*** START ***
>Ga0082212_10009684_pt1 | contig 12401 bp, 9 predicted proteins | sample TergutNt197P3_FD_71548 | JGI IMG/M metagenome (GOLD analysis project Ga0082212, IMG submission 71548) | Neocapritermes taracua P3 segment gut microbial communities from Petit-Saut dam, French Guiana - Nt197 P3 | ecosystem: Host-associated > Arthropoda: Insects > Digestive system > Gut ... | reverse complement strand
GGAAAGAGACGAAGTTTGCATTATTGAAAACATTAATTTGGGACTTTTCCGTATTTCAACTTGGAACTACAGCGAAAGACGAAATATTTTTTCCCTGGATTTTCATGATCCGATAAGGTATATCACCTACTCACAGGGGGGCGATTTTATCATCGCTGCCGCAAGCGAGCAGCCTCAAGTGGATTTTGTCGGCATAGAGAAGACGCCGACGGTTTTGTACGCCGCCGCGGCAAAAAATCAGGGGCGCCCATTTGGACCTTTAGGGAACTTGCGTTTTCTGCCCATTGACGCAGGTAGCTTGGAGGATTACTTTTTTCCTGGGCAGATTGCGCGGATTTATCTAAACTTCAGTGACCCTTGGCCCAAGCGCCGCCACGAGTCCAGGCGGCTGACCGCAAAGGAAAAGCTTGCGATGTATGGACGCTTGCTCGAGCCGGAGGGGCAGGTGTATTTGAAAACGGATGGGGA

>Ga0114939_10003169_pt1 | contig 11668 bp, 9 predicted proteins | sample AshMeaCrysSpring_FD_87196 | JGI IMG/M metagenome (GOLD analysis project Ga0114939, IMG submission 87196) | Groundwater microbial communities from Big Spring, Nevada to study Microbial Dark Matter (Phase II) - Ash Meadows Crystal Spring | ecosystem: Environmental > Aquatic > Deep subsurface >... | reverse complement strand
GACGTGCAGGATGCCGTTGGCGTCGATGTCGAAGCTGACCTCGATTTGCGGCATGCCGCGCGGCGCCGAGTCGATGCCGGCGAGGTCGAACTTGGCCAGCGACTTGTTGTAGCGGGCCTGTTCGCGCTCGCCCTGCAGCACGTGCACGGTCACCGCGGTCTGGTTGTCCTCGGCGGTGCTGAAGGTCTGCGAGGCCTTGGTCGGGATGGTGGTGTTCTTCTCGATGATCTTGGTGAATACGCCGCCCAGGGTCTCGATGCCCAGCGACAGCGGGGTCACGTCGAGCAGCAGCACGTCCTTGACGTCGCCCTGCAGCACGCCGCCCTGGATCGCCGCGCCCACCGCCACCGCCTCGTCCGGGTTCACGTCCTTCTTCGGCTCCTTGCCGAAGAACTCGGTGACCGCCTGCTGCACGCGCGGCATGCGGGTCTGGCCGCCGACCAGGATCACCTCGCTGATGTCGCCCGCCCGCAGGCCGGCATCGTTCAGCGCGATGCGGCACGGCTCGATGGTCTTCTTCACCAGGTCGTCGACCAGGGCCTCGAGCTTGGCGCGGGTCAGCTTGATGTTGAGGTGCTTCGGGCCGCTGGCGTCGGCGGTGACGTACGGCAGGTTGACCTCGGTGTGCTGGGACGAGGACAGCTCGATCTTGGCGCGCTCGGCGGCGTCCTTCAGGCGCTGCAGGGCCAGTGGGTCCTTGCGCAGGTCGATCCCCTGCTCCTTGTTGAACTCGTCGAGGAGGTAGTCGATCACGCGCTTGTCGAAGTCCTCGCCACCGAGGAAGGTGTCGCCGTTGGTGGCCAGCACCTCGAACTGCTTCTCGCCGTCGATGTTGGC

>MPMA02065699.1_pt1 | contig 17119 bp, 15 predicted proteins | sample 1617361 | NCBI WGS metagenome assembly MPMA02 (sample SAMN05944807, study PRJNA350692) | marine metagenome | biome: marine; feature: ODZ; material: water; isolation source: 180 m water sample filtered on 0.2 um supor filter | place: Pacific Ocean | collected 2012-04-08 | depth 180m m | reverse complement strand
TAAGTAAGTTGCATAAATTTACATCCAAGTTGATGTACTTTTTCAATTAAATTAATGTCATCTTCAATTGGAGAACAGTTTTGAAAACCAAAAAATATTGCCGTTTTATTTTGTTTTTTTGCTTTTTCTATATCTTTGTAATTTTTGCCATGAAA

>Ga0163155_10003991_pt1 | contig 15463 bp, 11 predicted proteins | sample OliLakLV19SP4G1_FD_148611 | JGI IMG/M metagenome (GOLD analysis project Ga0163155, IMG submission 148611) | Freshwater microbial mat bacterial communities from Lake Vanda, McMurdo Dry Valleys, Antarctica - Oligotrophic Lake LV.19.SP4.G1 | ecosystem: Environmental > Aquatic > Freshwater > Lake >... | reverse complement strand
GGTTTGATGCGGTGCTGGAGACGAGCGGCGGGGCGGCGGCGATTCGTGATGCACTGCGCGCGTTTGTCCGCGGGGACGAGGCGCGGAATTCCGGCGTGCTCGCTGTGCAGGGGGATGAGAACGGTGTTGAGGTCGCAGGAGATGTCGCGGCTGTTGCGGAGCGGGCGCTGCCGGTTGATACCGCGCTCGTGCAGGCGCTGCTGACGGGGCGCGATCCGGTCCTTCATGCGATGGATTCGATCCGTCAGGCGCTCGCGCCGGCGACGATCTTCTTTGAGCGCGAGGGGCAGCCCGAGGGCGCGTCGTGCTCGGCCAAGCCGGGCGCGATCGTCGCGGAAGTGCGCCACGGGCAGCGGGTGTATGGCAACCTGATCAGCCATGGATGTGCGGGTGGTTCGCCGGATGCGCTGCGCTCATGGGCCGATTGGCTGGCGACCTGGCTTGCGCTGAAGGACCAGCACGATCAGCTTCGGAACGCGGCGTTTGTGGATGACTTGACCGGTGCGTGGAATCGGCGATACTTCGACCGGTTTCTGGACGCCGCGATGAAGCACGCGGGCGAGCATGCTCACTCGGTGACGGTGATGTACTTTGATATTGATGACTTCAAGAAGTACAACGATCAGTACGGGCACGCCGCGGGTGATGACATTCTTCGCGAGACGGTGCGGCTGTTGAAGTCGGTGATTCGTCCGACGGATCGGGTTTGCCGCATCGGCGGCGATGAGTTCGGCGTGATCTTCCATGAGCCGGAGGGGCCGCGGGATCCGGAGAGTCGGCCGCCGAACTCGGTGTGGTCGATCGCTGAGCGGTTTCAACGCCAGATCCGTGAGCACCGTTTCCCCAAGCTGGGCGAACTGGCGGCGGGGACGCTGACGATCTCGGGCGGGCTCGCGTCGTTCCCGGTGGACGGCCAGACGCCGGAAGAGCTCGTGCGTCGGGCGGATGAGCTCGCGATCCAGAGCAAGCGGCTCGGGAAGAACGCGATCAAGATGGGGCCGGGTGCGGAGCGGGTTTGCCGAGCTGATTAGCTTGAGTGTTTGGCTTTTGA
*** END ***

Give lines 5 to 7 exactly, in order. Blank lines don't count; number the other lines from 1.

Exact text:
>MPMA02065699.1_pt1 | contig 17119 bp, 15 predicted proteins | sample 1617361 | NCBI WGS metagenome assembly MPMA02 (sample SAMN05944807, study PRJNA350692) | marine metagenome | biome: marine; feature: ODZ; material: water; isolation source: 180 m water sample filtered on 0.2 um supor filter | place: Pacific Ocean | collected 2012-04-08 | depth 180m m | reverse complement strand
TAAGTAAGTTGCATAAATTTACATCCAAGTTGATGTACTTTTTCAATTAAATTAATGTCATCTTCAATTGGAGAACAGTTTTGAAAACCAAAAAATATTGCCGTTTTATTTTGTTTTTTTGCTTTTTCTATATCTTTGTAATTTTTGCCATGAAA

>Ga0163155_10003991_pt1 | contig 15463 bp, 11 predicted proteins | sample OliLakLV19SP4G1_FD_148611 | JGI IMG/M metagenome (GOLD analysis project Ga0163155, IMG submission 148611) | Freshwater microbial mat bacterial communities from Lake Vanda, McMurdo Dry Valleys, Antarctica - Oligotrophic Lake LV.19.SP4.G1 | ecosystem: Environmental > Aquatic > Freshwater > Lake >... | reverse complement strand